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Monday, February 27, 2012


Before the month of February ends, this post is in honor of Black History Month. Recently, the American Embassy opened a new “American Corner” at one of the universities near where I live in the Northern Province. The American Corner is a small library/conference room where anyone can go to read books about the US and other topics, find study resources for standardized tests, and more. Last week I attended the grand opening of the “corner.” In honor of the opening, the embassy sponsored the screening of a movie about the civil rights movement in America.
It was a good movie, but what I found most interesting was the responses of the Rwandese people. Even as I myself watched the movie, I was thinking about parallels between this event in the US and the genocide in Rwanda. Obviously, they were separate events that played out in very different ways, but the idea of ethnic/racial hierarchy that spurred each and the fact that lives were lost over the concept are some things that relate the two. It seemed at the end of the movie that the Rwandese people watching also viewed the movie through this lens.
During the question and answer period, I noticed that the theme was justice. For example, “Was Martin Luther King’s killer found and how was he punished?” and “Was there a special system put in place to penalize the people responsible for murder during the civil rights movement?” After the genocide, it was necessary to put a new “genocide law” in place to deal with the complicated issue of punishing people when so many were guilty at various levels. This is a challenge that Rwanda still faces.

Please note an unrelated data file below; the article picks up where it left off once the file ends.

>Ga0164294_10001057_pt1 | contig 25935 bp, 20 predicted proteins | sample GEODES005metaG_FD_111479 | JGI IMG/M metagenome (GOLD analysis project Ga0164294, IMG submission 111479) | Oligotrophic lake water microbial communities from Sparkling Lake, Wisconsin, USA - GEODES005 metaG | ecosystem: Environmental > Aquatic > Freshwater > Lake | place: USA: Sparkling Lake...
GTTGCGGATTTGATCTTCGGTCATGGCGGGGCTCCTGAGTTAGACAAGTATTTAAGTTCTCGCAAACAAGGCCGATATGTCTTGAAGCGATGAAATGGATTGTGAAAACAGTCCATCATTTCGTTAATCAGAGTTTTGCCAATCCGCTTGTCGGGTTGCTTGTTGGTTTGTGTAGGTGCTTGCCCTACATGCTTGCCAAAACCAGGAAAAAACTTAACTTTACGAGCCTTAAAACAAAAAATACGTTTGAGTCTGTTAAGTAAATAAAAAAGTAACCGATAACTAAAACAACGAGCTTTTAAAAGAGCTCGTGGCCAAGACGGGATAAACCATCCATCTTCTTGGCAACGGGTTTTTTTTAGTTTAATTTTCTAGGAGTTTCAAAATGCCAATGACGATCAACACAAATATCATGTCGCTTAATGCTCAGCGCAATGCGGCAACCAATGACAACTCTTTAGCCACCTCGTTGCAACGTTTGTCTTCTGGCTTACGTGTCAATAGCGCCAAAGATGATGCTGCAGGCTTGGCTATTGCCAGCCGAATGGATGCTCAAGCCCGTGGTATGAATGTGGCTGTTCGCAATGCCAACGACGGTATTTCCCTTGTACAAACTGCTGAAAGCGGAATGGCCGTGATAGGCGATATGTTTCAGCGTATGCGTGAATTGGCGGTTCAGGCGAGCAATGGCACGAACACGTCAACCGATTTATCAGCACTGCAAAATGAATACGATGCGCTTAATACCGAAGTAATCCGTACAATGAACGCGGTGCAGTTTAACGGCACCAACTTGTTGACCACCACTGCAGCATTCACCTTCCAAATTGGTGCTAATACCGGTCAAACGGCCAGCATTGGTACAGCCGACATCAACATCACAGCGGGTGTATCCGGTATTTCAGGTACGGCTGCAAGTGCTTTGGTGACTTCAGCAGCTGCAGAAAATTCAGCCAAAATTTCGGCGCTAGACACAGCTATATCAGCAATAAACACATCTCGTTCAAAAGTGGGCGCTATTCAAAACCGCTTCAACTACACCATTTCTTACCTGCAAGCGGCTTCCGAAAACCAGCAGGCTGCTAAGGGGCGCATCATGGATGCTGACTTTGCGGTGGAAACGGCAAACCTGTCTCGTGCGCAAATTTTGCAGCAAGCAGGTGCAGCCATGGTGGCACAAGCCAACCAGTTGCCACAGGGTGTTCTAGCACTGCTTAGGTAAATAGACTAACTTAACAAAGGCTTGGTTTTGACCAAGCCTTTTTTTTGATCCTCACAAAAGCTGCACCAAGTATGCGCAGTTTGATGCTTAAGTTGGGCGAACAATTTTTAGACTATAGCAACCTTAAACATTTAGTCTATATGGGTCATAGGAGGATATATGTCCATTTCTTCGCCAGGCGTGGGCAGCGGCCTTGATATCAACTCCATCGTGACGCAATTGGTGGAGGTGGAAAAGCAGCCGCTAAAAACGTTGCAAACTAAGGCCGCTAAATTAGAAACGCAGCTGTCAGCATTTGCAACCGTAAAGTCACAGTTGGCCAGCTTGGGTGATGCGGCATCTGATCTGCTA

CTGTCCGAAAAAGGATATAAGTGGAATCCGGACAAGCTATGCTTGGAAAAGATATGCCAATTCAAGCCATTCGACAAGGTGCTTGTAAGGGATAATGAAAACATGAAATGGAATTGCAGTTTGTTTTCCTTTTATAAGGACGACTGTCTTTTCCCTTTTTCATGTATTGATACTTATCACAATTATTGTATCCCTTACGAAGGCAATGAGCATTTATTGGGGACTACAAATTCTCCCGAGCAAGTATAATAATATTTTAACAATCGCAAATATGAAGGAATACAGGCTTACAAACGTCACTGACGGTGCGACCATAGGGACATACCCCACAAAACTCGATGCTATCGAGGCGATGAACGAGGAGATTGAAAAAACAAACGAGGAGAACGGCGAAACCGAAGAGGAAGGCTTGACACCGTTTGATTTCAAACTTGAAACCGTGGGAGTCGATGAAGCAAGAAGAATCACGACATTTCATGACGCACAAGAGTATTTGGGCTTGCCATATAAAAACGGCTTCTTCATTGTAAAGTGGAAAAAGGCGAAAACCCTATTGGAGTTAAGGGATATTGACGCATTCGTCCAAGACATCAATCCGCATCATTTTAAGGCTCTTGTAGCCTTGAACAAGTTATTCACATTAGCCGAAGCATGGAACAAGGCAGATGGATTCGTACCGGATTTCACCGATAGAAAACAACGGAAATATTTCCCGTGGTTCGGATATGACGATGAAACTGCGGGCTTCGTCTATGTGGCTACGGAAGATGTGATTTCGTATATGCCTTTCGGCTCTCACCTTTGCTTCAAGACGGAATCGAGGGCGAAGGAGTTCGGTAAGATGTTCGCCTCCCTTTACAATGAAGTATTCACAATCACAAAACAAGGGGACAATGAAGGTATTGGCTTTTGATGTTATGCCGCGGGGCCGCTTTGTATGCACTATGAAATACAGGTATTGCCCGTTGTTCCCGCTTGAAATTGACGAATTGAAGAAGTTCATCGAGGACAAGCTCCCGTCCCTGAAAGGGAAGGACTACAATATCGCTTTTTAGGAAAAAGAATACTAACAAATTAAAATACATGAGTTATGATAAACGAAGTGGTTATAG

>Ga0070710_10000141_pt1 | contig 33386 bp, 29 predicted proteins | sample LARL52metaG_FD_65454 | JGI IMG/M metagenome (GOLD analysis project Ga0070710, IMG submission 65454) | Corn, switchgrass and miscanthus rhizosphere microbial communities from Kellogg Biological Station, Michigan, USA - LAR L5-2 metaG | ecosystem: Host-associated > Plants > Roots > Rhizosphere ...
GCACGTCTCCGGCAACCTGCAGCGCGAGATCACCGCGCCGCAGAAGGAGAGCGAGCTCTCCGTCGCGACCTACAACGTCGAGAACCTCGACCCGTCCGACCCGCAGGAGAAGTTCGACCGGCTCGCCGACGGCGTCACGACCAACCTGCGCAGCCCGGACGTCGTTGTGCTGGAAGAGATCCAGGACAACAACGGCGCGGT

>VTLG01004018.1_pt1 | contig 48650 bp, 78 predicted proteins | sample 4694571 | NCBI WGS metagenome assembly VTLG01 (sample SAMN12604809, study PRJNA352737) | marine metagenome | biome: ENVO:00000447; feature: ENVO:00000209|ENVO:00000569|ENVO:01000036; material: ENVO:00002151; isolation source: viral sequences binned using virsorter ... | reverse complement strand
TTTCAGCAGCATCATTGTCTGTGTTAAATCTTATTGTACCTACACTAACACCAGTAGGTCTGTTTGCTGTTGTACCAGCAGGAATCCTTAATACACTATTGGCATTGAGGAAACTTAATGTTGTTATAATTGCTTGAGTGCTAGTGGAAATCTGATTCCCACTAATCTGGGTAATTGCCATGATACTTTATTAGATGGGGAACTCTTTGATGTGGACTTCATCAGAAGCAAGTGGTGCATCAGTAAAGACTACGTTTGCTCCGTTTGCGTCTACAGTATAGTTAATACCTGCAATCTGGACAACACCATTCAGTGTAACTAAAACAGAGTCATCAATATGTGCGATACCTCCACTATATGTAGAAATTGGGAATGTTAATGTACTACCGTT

Most touching was the fact that one administrator at the school was moved during the movie to get up and retrieve his guitar. Eighteen years ago, after the genocide and in response to it, he had written a song about embracing love and not hating. Spontaneously, he decided to perform his song (twice) for the crowd. It wasn’t planned but it really seemed to bring closure and cohesion to the event.
No matter where you are, hatred occasionally rears its face. And even though the magnitudes of the civil conflicts that emerge vary greatly, we’ve all had our low points in history. More importantly, we all learn from these low points and move on, however difficult or slowly, towards understanding.

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